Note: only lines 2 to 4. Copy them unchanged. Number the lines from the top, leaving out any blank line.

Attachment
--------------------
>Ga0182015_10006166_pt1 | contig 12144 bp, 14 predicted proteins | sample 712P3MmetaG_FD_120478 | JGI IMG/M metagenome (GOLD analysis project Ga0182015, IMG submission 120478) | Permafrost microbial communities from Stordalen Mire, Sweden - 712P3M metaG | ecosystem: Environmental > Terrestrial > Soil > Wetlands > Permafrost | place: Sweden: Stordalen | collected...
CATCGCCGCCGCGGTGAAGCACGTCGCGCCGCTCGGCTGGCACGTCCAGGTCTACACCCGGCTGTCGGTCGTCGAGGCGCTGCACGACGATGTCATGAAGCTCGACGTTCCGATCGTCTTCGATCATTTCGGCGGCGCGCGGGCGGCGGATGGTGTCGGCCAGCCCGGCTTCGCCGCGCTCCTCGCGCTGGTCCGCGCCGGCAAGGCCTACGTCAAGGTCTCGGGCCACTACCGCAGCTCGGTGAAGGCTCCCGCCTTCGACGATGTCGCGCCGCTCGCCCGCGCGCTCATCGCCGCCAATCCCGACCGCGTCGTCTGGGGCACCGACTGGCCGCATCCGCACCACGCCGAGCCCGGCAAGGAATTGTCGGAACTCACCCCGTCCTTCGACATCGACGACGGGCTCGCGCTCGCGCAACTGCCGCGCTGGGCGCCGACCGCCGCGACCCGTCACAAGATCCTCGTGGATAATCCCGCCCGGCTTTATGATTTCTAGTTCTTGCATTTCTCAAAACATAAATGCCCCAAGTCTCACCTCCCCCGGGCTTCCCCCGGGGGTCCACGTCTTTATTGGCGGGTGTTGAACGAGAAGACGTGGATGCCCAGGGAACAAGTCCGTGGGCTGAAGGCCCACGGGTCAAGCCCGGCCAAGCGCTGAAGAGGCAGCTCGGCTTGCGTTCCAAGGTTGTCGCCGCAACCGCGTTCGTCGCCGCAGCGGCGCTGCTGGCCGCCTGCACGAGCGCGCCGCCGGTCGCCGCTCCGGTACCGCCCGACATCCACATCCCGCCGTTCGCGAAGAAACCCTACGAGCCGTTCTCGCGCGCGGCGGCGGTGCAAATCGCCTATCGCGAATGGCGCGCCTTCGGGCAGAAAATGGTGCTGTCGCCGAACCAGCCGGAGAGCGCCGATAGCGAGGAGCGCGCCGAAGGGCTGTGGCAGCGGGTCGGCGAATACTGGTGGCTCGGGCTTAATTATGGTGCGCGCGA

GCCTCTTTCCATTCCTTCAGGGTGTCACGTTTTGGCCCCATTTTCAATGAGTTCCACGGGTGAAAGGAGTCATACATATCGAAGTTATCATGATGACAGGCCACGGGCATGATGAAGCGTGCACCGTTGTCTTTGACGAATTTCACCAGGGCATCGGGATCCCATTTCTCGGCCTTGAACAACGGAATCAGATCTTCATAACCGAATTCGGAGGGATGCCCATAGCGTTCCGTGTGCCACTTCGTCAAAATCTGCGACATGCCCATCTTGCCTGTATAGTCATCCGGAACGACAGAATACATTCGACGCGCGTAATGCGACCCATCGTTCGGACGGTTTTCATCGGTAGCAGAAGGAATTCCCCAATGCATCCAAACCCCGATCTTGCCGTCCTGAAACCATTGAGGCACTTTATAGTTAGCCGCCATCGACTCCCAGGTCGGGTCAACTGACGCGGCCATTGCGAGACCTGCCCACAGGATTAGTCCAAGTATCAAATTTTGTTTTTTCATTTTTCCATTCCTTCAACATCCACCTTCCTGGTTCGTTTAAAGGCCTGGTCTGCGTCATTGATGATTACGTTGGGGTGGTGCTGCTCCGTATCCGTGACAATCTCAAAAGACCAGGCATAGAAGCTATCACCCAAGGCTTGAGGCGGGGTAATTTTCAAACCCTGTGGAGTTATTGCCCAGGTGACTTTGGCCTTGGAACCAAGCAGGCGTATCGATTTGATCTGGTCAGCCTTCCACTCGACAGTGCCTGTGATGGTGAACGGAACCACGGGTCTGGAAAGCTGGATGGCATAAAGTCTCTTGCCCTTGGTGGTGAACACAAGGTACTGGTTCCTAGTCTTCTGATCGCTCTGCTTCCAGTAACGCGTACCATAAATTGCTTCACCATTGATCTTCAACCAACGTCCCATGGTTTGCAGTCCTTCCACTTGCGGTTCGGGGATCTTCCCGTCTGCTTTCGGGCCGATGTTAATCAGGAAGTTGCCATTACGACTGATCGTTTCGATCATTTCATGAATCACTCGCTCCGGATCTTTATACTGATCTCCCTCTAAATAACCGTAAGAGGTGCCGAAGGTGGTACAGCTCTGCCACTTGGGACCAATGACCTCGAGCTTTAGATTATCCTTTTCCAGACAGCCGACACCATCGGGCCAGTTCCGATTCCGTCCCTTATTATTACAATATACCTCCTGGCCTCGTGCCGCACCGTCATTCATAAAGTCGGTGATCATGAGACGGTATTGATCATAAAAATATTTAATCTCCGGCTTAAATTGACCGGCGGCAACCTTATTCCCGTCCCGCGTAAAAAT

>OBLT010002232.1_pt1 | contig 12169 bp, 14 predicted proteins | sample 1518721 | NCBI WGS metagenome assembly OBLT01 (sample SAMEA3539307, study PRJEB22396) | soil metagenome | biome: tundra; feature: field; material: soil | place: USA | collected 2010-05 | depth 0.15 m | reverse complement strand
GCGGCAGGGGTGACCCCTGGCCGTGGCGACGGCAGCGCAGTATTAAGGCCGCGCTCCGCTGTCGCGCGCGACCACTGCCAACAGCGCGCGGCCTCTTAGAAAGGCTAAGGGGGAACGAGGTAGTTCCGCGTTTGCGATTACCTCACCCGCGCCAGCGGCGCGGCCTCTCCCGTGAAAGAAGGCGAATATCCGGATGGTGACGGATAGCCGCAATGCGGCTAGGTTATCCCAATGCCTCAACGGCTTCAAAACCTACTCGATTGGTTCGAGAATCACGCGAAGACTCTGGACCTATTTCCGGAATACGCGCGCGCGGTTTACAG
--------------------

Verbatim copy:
CATCGCCGCCGCGGTGAAGCACGTCGCGCCGCTCGGCTGGCACGTCCAGGTCTACACCCGGCTGTCGGTCGTCGAGGCGCTGCACGACGATGTCATGAAGCTCGACGTTCCGATCGTCTTCGATCATTTCGGCGGCGCGCGGGCGGCGGATGGTGTCGGCCAGCCCGGCTTCGCCGCGCTCCTCGCGCTGGTCCGCGCCGGCAAGGCCTACGTCAAGGTCTCGGGCCACTACCGCAGCTCGGTGAAGGCTCCCGCCTTCGACGATGTCGCGCCGCTCGCCCGCGCGCTCATCGCCGCCAATCCCGACCGCGTCGTCTGGGGCACCGACTGGCCGCATCCGCACCACGCCGAGCCCGGCAAGGAATTGTCGGAACTCACCCCGTCCTTCGACATCGACGACGGGCTCGCGCTCGCGCAACTGCCGCGCTGGGCGCCGACCGCCGCGACCCGTCACAAGATCCTCGTGGATAATCCCGCCCGGCTTTATGATTTCTAGTTCTTGCATTTCTCAAAACATAAATGCCCCAAGTCTCACCTCCCCCGGGCTTCCCCCGGGGGTCCACGTCTTTATTGGCGGGTGTTGAACGAGAAGACGTGGATGCCCAGGGAACAAGTCCGTGGGCTGAAGGCCCACGGGTCAAGCCCGGCCAAGCGCTGAAGAGGCAGCTCGGCTTGCGTTCCAAGGTTGTCGCCGCAACCGCGTTCGTCGCCGCAGCGGCGCTGCTGGCCGCCTGCACGAGCGCGCCGCCGGTCGCCGCTCCGGTACCGCCCGACATCCACATCCCGCCGTTCGCGAAGAAACCCTACGAGCCGTTCTCGCGCGCGGCGGCGGTGCAAATCGCCTATCGCGAATGGCGCGCCTTCGGGCAGAAAATGGTGCTGTCGCCGAACCAGCCGGAGAGCGCCGATAGCGAGGAGCGCGCCGAAGGGCTGTGGCAGCGGGTCGGCGAATACTGGTGGCTCGGGCTTAATTATGGTGCGCGCGA

GCCTCTTTCCATTCCTTCAGGGTGTCACGTTTTGGCCCCATTTTCAATGAGTTCCACGGGTGAAAGGAGTCATACATATCGAAGTTATCATGATGACAGGCCACGGGCATGATGAAGCGTGCACCGTTGTCTTTGACGAATTTCACCAGGGCATCGGGATCCCATTTCTCGGCCTTGAACAACGGAATCAGATCTTCATAACCGAATTCGGAGGGATGCCCATAGCGTTCCGTGTGCCACTTCGTCAAAATCTGCGACATGCCCATCTTGCCTGTATAGTCATCCGGAACGACAGAATACATTCGACGCGCGTAATGCGACCCATCGTTCGGACGGTTTTCATCGGTAGCAGAAGGAATTCCCCAATGCATCCAAACCCCGATCTTGCCGTCCTGAAACCATTGAGGCACTTTATAGTTAGCCGCCATCGACTCCCAGGTCGGGTCAACTGACGCGGCCATTGCGAGACCTGCCCACAGGATTAGTCCAAGTATCAAATTTTGTTTTTTCATTTTTCCATTCCTTCAACATCCACCTTCCTGGTTCGTTTAAAGGCCTGGTCTGCGTCATTGATGATTACGTTGGGGTGGTGCTGCTCCGTATCCGTGACAATCTCAAAAGACCAGGCATAGAAGCTATCACCCAAGGCTTGAGGCGGGGTAATTTTCAAACCCTGTGGAGTTATTGCCCAGGTGACTTTGGCCTTGGAACCAAGCAGGCGTATCGATTTGATCTGGTCAGCCTTCCACTCGACAGTGCCTGTGATGGTGAACGGAACCACGGGTCTGGAAAGCTGGATGGCATAAAGTCTCTTGCCCTTGGTGGTGAACACAAGGTACTGGTTCCTAGTCTTCTGATCGCTCTGCTTCCAGTAACGCGTACCATAAATTGCTTCACCATTGATCTTCAACCAACGTCCCATGGTTTGCAGTCCTTCCACTTGCGGTTCGGGGATCTTCCCGTCTGCTTTCGGGCCGATGTTAATCAGGAAGTTGCCATTACGACTGATCGTTTCGATCATTTCATGAATCACTCGCTCCGGATCTTTATACTGATCTCCCTCTAAATAACCGTAAGAGGTGCCGAAGGTGGTACAGCTCTGCCACTTGGGACCAATGACCTCGAGCTTTAGATTATCCTTTTCCAGACAGCCGACACCATCGGGCCAGTTCCGATTCCGTCCCTTATTATTACAATATACCTCCTGGCCTCGTGCCGCACCGTCATTCATAAAGTCGGTGATCATGAGACGGTATTGATCATAAAAATATTTAATCTCCGGCTTAAATTGACCGGCGGCAACCTTATTCCCGTCCCGCGTAAAAAT

>OBLT010002232.1_pt1 | contig 12169 bp, 14 predicted proteins | sample 1518721 | NCBI WGS metagenome assembly OBLT01 (sample SAMEA3539307, study PRJEB22396) | soil metagenome | biome: tundra; feature: field; material: soil | place: USA | collected 2010-05 | depth 0.15 m | reverse complement strand